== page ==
Auto retailer Marshall Motor Holdings has confirmed that its largest shareholder, Marshall of Cambridge, is considering selling its 64.4% stake in the listed motor retailer after a strategic review of its own business.

It has received a request from Constellation Automotive Group, owner of BCA, online auto retailer Cinch and WeBuyAnyCar, that Constellation be given an opportunity to bid if Marshall of Cambridge does decide to dispose of the business.

In a statement issued to the London Stock Exchange, Marshall Motor Holdings confirmed the reports after it was notified of speculation by The Takeover Panel, saying: “The company has not taken any action to contact any potential offerors, but it has received a request from Constellation Automotive Group that should a sale process be commenced, it be given the opportunity to participate.

“There can be no certainty that any formal offer for MMH will be forthcoming, nor as to the terms of any such formal offer.”

Constellation Automotive Group now has 28 days, until December 24, to either announce it intends to bid for the auto dealer group or confirm that it does not intend to do so. Marshall’s statement added that a further announcement will be made as and when appropriate. That deadline can be extended with the agreement of the Takeover Panel, an independent body that issues and administers the City’s code on takeovers and mergers and supervises and regulates takeovers.

Constellation acquired CarNext in October, making it Europe’s largest used-car marketplace. In September the group denied reports in the U.K. press that it was to launch a bid for listed car supermarket group Motorpoint, which this week announced a 56% increase in revenue and a 30% increase in EBITDA for the six months trading to September 2021.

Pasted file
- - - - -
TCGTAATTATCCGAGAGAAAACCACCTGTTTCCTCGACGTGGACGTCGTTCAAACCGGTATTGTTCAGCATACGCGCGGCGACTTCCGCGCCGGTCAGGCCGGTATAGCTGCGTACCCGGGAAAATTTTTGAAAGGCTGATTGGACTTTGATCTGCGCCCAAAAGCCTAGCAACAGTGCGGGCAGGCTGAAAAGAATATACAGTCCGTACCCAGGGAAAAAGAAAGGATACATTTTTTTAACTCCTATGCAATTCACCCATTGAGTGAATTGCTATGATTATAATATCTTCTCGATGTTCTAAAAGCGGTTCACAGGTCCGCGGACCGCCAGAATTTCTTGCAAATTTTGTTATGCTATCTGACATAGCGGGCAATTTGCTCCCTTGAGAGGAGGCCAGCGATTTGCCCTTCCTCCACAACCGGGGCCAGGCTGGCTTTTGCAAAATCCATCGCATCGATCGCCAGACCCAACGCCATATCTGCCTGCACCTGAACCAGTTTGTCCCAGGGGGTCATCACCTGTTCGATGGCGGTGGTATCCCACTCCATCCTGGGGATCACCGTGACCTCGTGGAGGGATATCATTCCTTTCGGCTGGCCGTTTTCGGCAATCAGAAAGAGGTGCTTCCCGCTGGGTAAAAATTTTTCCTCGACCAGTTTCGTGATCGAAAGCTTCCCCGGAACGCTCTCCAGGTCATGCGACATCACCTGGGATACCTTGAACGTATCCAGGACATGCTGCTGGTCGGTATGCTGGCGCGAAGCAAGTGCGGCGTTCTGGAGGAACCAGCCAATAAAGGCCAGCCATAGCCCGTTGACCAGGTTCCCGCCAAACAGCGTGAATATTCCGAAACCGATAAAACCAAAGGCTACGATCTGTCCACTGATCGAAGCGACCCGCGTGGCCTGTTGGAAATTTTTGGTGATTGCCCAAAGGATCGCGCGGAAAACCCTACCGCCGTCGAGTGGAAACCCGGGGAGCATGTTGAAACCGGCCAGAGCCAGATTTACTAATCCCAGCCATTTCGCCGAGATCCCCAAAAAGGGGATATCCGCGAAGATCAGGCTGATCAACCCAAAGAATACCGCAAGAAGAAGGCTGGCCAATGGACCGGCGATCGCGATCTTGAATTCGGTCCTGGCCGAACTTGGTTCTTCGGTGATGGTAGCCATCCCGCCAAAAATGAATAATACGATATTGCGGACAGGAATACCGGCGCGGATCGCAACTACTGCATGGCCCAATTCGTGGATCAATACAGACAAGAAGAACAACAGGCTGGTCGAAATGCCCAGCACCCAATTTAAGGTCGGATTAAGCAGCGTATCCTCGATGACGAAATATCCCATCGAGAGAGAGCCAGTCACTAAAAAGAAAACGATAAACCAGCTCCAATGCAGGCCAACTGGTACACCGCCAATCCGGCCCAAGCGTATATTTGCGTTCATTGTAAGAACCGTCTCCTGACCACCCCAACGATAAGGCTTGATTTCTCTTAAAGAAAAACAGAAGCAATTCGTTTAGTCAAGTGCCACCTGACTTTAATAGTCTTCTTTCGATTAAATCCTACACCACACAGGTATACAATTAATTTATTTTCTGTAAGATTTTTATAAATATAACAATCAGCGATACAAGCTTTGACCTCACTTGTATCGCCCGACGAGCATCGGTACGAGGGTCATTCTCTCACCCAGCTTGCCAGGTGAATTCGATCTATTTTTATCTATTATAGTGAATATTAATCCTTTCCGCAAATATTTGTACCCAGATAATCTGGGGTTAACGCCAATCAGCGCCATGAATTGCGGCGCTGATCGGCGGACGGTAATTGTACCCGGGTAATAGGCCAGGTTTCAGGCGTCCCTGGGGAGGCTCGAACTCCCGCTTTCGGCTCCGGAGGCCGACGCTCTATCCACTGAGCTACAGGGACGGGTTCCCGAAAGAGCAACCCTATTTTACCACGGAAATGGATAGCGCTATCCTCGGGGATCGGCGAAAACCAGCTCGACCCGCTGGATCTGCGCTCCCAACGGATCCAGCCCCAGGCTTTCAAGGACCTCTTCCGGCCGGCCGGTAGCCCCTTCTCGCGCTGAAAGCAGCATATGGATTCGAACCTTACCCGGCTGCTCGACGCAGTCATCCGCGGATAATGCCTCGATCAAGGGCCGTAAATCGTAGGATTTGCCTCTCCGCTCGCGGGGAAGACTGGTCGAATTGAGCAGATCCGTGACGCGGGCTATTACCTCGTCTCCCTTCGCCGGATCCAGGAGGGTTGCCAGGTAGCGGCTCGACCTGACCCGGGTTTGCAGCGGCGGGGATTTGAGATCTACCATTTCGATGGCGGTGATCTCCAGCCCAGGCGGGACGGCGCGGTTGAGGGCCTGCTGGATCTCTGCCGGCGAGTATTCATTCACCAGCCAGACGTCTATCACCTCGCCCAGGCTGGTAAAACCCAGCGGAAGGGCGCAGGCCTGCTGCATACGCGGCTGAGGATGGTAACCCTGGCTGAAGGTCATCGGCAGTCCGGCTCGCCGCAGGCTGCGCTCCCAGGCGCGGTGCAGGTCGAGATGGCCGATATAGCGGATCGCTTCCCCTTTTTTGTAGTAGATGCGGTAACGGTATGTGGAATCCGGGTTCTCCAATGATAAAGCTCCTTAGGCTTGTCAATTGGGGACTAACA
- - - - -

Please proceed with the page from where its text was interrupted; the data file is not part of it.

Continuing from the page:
Marshall Motor Holdings chief executive Daksh Gupta joined the group in 2008 and successfully led the company as it grew from a regional dealer group to a larger national group that floated on the London Stock Exchange in 2015. The original Marshall family that owned the company retained nearly two-thirds (64.4%) of the shares.

The company weathered the impact of Covid-19 on the business and was able to repay £4 million ($5.3 million U.S.) of U.K. government furlough support and give its 4,000 employees a one-off cash bonus equivalent to 1% of their salary and a backdated pay review after outperforming the market in 2020.

In 2020, the company saw revenue fall slightly from £2.27 billion in 2019 to £2.15 billion while profit before tax grew slightly from £19.6 million to £20.4 million in 2020. The company expects to make £50 million in 2021.

 

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